I think I’m going to be a cook for the rest of my life, but I would definitely want to be out there and in the world and really doing projects like this. For me, I don’t need much. What I want is to make sure this world is a better world and if I can help I just want to be a part of it. It’s much more richer for me than just, I don’t know, driving a BMW — which I don’t have. It’s pretty amazing getting to know people and understanding that we are all one world.

You’ve often discussed your love of art and poetry. And your plates often resemble works of art. How does that inform your cooking?

I’ve loved poetry since a very young age and my parents, especially my dad, he really introduced us to art when we were quite young. So I think everything is connected. And maybe the fact that I didn’t go to school and learn how to cook in school, that gives me the opportunity to look at things different and connect food and poetry together. I just came back from Tokyo, and I was really taken by everything; I saw that everything has a purpose. I feel that when you connect something that you do, especially serving food, and connect that together with words — I think it’s very important.

Any thoughts on opening in L.A. any time soon?

I think Los Angeles is an incredible city. It’s also very diverse, which I love about it. I mean, I never say no. But right now, I’m really focusing on my community here in San Francisco and what I can do around it. If something came around, the right thing for L.A., then yes of course. I’m in L.A. all the time. We went to this restaurant in Koreatown, Here’s Looking at You, and it's a great place. It’s nice to go to a place in this community where, years ago, there’s no way a chef would open a restaurant there. I just love it and the creativity. People now cook with a personal touch.

It’s 2 a.m. and you’re up. What are you eating?

I was up at 3 a.m. last night. I was watching a movie. I think I was eating popcorn.

Microwave popcorn?

No. I cook my own popcorn. I’ve been taking some sorghum and cooking it and it’s delicious. But I was eating popcorn last night.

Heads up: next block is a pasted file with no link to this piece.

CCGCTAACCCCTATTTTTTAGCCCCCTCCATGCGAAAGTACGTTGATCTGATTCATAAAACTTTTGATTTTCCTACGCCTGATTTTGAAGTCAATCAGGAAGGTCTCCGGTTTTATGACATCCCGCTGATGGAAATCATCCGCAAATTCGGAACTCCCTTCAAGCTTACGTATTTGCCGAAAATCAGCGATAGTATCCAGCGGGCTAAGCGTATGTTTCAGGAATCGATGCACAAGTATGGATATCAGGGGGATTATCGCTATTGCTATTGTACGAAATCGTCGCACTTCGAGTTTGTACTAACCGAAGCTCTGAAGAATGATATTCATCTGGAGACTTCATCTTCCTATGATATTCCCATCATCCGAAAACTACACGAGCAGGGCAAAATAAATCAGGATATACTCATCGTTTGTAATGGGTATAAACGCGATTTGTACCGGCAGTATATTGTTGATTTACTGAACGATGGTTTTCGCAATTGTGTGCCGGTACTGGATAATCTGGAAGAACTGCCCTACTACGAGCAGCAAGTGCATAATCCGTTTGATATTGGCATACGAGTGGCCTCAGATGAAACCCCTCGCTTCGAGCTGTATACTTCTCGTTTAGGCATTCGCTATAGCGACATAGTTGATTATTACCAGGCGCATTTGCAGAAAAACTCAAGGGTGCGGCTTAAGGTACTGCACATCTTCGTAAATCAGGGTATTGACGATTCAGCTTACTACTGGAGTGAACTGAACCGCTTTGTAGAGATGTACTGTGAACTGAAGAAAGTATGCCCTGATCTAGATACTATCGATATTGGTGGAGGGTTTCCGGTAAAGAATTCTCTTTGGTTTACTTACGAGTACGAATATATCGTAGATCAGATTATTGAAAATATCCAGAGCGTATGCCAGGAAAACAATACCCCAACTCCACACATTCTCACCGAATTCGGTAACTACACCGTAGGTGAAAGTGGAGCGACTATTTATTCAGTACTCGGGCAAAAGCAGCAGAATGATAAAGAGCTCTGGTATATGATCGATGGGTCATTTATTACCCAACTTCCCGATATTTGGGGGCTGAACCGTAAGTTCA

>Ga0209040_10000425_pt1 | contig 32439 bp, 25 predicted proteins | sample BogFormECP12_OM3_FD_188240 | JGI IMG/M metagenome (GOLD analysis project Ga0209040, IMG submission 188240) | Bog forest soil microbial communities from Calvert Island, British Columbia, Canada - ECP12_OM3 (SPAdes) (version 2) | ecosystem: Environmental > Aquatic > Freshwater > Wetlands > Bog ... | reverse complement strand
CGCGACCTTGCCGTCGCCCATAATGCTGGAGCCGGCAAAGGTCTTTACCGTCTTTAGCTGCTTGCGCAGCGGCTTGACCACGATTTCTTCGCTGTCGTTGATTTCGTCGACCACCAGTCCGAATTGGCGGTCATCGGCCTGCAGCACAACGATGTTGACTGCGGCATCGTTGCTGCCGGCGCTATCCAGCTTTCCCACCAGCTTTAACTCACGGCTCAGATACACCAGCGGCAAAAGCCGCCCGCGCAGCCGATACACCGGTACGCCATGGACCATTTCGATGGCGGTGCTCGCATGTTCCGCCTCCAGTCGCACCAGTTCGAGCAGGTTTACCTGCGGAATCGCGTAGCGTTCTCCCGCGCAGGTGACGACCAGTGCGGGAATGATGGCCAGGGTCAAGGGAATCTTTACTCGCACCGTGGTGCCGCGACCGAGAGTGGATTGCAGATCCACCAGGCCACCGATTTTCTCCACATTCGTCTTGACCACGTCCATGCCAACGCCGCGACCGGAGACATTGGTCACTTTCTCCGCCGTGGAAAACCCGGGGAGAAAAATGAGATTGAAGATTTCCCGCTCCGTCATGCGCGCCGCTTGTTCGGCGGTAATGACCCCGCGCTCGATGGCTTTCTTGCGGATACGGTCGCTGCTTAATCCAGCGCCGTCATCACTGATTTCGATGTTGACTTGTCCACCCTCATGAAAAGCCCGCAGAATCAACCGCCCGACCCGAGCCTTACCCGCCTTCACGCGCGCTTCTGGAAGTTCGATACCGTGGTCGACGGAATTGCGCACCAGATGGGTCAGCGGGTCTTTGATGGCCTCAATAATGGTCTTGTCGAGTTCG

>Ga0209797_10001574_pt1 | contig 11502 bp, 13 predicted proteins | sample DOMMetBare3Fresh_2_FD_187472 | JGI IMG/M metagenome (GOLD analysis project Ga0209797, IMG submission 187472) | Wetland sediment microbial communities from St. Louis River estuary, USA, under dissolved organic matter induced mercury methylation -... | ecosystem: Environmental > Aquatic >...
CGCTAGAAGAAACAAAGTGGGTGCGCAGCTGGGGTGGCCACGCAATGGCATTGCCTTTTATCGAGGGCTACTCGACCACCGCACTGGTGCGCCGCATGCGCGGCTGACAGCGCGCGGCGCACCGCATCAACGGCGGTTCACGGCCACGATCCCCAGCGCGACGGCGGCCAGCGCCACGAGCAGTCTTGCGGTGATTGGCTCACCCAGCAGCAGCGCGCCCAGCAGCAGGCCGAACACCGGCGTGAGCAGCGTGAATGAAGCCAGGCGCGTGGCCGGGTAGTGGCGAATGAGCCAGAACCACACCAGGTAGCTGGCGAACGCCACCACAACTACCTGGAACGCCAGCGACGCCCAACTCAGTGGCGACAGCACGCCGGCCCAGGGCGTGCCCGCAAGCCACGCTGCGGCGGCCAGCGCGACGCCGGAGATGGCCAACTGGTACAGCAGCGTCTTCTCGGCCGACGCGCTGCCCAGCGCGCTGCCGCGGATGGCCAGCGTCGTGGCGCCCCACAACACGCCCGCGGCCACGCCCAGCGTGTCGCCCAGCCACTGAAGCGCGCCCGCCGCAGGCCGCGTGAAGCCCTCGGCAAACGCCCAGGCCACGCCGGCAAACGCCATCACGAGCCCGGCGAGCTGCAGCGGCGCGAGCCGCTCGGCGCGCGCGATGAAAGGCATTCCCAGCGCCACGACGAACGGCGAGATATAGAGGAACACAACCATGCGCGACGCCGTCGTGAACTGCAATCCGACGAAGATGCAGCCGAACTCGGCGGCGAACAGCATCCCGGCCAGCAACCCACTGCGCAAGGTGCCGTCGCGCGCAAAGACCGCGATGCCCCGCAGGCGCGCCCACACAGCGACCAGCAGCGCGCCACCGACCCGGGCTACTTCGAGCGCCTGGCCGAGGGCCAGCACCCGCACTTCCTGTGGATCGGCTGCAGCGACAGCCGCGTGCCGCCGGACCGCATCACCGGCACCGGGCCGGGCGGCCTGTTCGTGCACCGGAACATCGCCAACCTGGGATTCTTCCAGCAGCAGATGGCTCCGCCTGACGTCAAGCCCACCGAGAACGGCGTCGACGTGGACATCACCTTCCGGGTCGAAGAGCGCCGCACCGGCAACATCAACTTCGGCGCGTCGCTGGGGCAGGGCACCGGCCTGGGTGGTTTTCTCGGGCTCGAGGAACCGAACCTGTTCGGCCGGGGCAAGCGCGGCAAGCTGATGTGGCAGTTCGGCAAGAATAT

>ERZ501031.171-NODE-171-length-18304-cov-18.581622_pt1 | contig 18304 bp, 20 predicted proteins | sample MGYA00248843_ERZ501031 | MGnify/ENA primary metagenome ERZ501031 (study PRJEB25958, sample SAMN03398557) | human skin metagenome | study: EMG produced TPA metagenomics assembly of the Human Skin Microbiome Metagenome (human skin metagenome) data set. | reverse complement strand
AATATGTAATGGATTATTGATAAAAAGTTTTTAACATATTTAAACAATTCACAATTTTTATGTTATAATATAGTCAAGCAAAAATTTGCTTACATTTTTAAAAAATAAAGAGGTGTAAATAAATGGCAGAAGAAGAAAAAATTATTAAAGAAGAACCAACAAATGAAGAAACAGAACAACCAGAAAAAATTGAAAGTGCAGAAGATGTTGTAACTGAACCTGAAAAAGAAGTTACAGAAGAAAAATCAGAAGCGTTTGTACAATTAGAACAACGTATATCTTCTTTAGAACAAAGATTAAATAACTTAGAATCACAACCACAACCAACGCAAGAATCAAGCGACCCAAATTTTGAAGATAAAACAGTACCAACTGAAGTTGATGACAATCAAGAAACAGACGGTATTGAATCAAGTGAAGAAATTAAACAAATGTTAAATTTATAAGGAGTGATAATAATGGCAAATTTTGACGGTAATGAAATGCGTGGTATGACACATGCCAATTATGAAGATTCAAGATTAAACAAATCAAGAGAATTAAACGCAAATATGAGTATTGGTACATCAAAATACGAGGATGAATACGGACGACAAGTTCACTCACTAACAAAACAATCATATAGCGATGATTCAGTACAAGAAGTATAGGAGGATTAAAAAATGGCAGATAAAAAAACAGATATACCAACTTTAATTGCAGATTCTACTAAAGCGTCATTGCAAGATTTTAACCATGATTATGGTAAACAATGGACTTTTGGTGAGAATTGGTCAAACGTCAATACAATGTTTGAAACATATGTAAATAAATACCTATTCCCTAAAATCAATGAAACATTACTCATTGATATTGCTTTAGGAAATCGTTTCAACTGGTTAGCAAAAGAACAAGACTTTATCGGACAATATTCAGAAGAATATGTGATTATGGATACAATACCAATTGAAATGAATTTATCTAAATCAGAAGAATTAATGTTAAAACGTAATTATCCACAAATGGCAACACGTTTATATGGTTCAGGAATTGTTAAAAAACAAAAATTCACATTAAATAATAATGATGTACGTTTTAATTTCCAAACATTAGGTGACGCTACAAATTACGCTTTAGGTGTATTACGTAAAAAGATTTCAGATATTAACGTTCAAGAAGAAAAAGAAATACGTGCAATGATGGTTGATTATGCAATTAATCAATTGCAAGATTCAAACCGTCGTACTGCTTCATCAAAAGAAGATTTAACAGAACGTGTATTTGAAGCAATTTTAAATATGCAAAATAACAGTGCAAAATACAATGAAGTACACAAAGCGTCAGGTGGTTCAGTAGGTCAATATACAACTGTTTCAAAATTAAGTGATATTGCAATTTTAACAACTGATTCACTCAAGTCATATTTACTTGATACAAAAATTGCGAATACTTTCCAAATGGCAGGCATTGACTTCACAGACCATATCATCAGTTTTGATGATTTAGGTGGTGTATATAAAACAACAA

Maximus makes frequent appearances on your Instagram account. Who is he?

Ha, you're talking about my dog. He’s an incredible little human being. I rescued him about 9 years ago. He was abused by his past owner. I don’t think he’s a dog — he’s like this really cool little man and he just hangs out with everyone and chills out. He’s very sensitive, loving. He travels with me everywhere. He loves organic food. He doesn’t like processed food. I think animals are very precious and I think as humans, when you have pets, you can’t treat them like a commodity. He’s a little Chihuahua.

Why the name Maximus?

I think good things come in small packages. I don’t run big restaurants; I run small restaurants. I think you can do so much more. It’s not about how big you are. Maximus is a very strong name. it comes from the Roman Empire and when I look at him I think he went through a lot of different stuff in his life before he got to me. And he’s like a little bit of an emperor when he sits and looks at me with his big brown eyes.

As part of the Los Angeles Times Food Bowl, Dominique Crenn will be on a panel discussion about food waste called Food for Soul, at the theater at the Ace Hotel in downtown Los Angeles, at 8 p.m. on May 5. 929 S. Broadway, Los Angeles.